A writer’s writer often ignored is James Baldwin, who examines his drive to write in the context of race:
If you felt that it was a white man’s world, what made you think that there was any point in writing? And why is writing a white man’s world?
Because they own the business. Well, in retrospect, what it came down to was that I would not allow myself to be defined by other people, white or black. It was beneath me to blame anybody for what happened to me. What happened to me was my responsibility. I didn’t want any pity. “Leave me alone, I’ll figure it out.” I was very wounded and I was very dangerous because you become what you hate. It’s what happened to my father and I didn’t want it to happen to me. His hatred was suppressed and turned against himself. He couldn’t let it out—he could only let it out in the house with rage, and I found it happening to myself as well. And after my best friend jumped off the bridge, I knew that I was next. So—Paris. With forty dollars and a one-way ticket. (The Paris Review interview)
Prompted by the announcement from the College Board that the SAT would be revamped in 2016, including dropping the writing section added in 2005, The New York Times has included a Room for Debate on Can Writing Be Assessed?
So, unlike the moment when the SAT added writing (one that heralded only doom for the field of composition), I want to take this moment to examine writing and the teaching of writing because dropping writing from the SAT may prove to be a positive watershed moment for both.
First, let me offer a few points of context.
I am 53 and have been teaching for 31 years, most of that life and career dedicated to writing and teaching writing. I read and write every day—much of that reading and writing is serious in that it is connected to my professional work. But I also read and write extensively for pleasure, including my life as a poet.
Two facts about my writing life: (1) I write because I must, not because I choose to, and (2) I am always learning to write because writing is a journey, not something one can acquire fully or finish.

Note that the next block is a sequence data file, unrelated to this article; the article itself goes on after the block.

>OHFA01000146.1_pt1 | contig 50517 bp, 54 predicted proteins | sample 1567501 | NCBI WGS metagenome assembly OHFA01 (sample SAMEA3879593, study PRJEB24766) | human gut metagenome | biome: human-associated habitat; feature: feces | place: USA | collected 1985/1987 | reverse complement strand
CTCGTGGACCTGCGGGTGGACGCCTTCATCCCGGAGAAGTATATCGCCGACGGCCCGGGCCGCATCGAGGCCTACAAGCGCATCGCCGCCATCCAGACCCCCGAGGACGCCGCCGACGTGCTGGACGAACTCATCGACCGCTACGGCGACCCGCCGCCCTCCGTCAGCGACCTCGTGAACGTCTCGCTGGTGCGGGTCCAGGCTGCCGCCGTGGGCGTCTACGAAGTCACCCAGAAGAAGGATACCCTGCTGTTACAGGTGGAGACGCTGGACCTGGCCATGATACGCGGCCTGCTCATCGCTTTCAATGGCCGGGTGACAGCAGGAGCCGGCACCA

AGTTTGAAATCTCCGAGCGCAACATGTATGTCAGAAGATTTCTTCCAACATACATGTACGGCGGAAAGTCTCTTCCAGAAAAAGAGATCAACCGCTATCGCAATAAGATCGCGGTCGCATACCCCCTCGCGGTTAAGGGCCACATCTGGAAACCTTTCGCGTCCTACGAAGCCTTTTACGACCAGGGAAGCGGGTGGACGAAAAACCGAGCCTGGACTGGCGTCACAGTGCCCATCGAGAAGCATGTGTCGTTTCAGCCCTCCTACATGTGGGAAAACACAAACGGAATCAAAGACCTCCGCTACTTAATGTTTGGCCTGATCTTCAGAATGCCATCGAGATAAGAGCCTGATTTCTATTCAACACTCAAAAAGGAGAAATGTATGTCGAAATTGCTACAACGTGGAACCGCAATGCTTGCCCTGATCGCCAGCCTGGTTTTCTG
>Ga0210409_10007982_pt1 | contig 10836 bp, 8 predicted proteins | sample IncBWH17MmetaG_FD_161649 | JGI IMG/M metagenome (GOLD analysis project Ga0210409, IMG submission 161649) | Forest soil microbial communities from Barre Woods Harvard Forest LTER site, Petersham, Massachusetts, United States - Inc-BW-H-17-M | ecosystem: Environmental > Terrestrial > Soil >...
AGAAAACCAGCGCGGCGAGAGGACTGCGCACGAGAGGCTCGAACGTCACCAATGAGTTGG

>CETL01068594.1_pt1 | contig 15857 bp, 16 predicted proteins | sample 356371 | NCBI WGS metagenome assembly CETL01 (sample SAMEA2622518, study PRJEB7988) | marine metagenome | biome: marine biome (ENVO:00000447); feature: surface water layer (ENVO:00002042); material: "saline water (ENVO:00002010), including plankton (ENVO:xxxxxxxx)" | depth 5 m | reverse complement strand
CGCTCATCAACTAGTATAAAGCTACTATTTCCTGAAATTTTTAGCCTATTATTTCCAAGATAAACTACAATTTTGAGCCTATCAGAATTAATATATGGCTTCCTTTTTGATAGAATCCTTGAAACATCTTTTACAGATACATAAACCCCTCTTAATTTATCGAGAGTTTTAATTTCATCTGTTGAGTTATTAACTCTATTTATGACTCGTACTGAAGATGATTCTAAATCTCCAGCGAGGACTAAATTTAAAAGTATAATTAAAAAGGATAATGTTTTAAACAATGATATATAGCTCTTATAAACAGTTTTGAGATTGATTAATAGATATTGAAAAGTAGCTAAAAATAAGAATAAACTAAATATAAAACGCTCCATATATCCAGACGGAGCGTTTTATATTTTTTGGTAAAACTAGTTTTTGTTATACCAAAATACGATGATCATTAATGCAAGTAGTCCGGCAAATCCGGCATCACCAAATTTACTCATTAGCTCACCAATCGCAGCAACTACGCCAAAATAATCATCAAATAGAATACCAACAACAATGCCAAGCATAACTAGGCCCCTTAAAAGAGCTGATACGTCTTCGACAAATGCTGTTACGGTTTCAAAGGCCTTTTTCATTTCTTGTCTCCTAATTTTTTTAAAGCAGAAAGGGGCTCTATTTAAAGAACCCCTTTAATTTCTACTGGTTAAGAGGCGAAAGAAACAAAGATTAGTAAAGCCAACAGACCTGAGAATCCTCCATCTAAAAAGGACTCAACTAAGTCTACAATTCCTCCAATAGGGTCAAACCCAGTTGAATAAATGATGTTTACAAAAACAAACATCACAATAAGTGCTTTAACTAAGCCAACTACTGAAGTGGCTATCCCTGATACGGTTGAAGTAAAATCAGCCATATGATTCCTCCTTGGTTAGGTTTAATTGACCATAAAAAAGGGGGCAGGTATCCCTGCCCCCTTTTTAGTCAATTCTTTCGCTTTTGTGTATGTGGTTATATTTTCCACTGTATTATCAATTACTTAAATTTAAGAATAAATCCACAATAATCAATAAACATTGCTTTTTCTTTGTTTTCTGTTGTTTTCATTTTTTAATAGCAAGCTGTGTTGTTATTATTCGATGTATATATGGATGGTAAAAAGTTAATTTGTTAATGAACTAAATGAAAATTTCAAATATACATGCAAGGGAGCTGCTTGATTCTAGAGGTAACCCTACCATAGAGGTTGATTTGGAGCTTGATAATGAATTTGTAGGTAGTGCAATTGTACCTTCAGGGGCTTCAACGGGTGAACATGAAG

As well, I strongly embrace the foundational belief that writing is an essential aspect of human liberty, autonomy, agency, and dignity; this is part of the grounding of my work as a critical educator. Living and learning must necessarily include reading, re-reading, writing, and re-writing the world (see Paulo Freire, bell hooks, and Maxine Greene, just to mention a few).
Writing is also integral to academics, in terms of learning and scholarship. Writing is part of the learning process, but it is also a primary vehicle for scholarly expression.
Next, considering the importance of writing in human agency and education, any effort to standardized the assessment of writing or to use writing assessments as gatekeepers for any child’s access to further education are essentially corrupt and corrupting.
Adding writing to the SAT in 2005, then, was one of several powerful contexts that have seriously crippled the teaching of writing in formal education; those forces include also:
- A historical and lingering conflating of “teaching grammar” (teaching correctness) with teaching writing.
- The entire accountability era begun in the early 1980s (see Applebee and Langer and Why Are We (Still) Failing Writing Instruction?).
All three of the above fail the fundamental value in writing because they distract from the process and act of writing as well as misread writing a a fixed skill that can be attained at some designated point along the formal education continuum.